It was Monday night, March 16, sitting in my apartment in Berlin, when the reality of the coronavirus dawned on me.
I received an email from the editor of one of the magazines that I work for, explaining that, because most social and cultural events in the city had been cancelled, so had our ad revenue. Put simply, there wasn't enough money to print our April edition.
They were applying for state aid, the email said, and they hoped to get the edition out in May, it added, but for freelancers like me, the implied message was clear: we're sorry, but you might not get paid for the work you've done - and we're not sure when we'll have work for you again.
Of course, by this stage I was already well aware of the severity of the situation. Infection numbers in the city were rising, and the German government had taken the step of closing all schools, bars and cinemas, among other businesses. But I still naively thought that I'd be able to ride it out without too much discomfort.
However, after reading that email I realised that almost everything would be affected by the coronavirus outbreak.
Now, as the government in Australia enforces ever-increasing measures to stop the spread of the virus, five Novocastrians abroad share the moment that the enormity of the coronavirus crisis dawned on them.
Long before the virus had closed pubs, shut down sporting codes and triggered a national run on toilet paper in Australia, Eleebana local Scott Brownsmith was already witnessing the beginning of the crisis in his new home of Hong Kong.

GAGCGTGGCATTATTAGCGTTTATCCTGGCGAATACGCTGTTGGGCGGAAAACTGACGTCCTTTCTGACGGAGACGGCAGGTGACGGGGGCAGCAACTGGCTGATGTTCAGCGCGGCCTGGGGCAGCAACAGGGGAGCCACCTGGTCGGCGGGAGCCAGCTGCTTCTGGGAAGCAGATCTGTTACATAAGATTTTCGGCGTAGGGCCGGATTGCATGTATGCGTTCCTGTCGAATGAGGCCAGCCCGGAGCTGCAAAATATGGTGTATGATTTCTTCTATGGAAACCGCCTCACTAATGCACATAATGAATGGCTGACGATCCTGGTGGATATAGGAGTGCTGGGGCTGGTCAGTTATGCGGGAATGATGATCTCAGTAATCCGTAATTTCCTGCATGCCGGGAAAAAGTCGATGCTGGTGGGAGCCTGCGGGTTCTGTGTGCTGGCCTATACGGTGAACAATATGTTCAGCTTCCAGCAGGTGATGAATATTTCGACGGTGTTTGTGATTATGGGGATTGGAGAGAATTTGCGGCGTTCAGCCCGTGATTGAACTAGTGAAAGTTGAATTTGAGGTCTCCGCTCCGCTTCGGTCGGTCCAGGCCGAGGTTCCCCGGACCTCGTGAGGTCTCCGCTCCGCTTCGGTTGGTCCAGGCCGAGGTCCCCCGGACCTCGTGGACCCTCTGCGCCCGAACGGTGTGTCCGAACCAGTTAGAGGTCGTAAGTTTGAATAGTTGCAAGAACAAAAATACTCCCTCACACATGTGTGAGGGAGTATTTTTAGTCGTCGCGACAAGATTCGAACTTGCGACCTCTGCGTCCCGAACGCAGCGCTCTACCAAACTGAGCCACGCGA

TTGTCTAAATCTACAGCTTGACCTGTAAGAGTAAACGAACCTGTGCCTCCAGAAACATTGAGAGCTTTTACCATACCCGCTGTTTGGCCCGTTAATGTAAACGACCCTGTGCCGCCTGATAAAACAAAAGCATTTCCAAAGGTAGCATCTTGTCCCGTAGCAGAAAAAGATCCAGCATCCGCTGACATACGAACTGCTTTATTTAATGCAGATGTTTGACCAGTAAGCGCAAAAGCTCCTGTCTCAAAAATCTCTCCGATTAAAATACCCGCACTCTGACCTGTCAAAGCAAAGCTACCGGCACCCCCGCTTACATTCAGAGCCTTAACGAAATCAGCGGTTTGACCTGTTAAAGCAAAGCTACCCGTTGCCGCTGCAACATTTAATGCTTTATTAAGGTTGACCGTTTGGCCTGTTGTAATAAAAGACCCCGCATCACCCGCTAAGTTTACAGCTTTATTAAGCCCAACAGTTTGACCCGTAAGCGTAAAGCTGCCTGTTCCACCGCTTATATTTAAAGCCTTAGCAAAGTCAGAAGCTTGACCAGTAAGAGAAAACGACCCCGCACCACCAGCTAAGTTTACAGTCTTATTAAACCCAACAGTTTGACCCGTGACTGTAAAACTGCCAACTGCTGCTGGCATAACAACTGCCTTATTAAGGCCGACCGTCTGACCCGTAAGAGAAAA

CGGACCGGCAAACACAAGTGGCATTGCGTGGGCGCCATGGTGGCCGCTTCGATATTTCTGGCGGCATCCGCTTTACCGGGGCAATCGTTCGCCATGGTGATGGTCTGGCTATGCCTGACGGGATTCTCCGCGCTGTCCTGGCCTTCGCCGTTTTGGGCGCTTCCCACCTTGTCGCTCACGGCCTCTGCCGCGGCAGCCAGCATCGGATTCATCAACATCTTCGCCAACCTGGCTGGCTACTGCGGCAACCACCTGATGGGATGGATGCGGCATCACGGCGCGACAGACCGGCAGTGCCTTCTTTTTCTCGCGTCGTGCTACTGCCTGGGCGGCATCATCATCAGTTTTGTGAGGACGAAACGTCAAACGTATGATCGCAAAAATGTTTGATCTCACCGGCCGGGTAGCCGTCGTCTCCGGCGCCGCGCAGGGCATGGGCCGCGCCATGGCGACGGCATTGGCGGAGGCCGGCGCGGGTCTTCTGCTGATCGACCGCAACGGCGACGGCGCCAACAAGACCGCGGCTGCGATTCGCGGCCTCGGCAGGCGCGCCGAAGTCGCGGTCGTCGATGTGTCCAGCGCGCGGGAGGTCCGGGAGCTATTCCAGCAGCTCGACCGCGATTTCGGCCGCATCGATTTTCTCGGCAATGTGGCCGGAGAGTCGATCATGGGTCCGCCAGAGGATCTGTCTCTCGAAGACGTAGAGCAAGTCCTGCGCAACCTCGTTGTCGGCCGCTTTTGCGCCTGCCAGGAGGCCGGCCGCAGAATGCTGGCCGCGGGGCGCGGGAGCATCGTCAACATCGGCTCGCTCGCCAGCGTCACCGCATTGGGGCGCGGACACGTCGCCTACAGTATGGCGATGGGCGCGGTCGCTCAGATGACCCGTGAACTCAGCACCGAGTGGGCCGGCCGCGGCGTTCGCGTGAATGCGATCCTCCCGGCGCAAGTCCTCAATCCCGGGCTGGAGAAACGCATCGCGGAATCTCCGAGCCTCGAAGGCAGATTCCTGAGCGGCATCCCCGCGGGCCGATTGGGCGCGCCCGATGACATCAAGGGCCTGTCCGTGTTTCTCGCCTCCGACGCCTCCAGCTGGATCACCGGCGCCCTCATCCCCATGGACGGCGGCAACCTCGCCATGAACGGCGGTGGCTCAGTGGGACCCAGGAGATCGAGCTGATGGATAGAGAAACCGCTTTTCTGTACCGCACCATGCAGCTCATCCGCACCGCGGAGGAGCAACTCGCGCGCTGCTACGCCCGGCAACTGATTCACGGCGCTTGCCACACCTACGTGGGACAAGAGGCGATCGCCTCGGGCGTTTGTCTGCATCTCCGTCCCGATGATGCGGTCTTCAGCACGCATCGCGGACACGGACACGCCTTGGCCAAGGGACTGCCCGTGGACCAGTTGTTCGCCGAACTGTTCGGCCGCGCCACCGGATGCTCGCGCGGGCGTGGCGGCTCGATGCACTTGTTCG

"Just before the Chinese New Year weekend, around January 25, was when it really started to pick up," he says.
Everyone's been really disciplined with wearing face masks. On the street, there's 95-99 per cent coverage, particularly among the locals.Scott Brownsmith in Hong Kong
"My wife sent me a text saying, 'Holy shit, half the people are wearing face masks.' And then the next day she went back out to go to work and wrote, 'Holy shit, everyone is wearing one.' It was like a two-day thing, and they were universal."
Given Hong Kong's close proximity to the Chinese city of Wuhan, the epicentre of the outbreak, it was one of the first places in the world to record cases of infection. However, as a city that was hit hard by the SARS outbreak of 2003, locals were quick to try and prevent a repeat of that tragedy.
"Everyone's been really disciplined with wearing face masks. On the street, there's 95-99 per cent coverage, particularly among the locals. Everyone washes their hands religiously, people are keeping their space and aren't using public transport if they can avoid it. If they can stay home, they do stay home."
As a result of these efforts, and despite a second wave of infections in the past week, Hong Kong has been lauded as a global leader in halting the rate of transmissions.
For Brownsmith, who saw the success of such social distancing efforts up close, watching the crisis play out in Australia has been "absolutely baffling".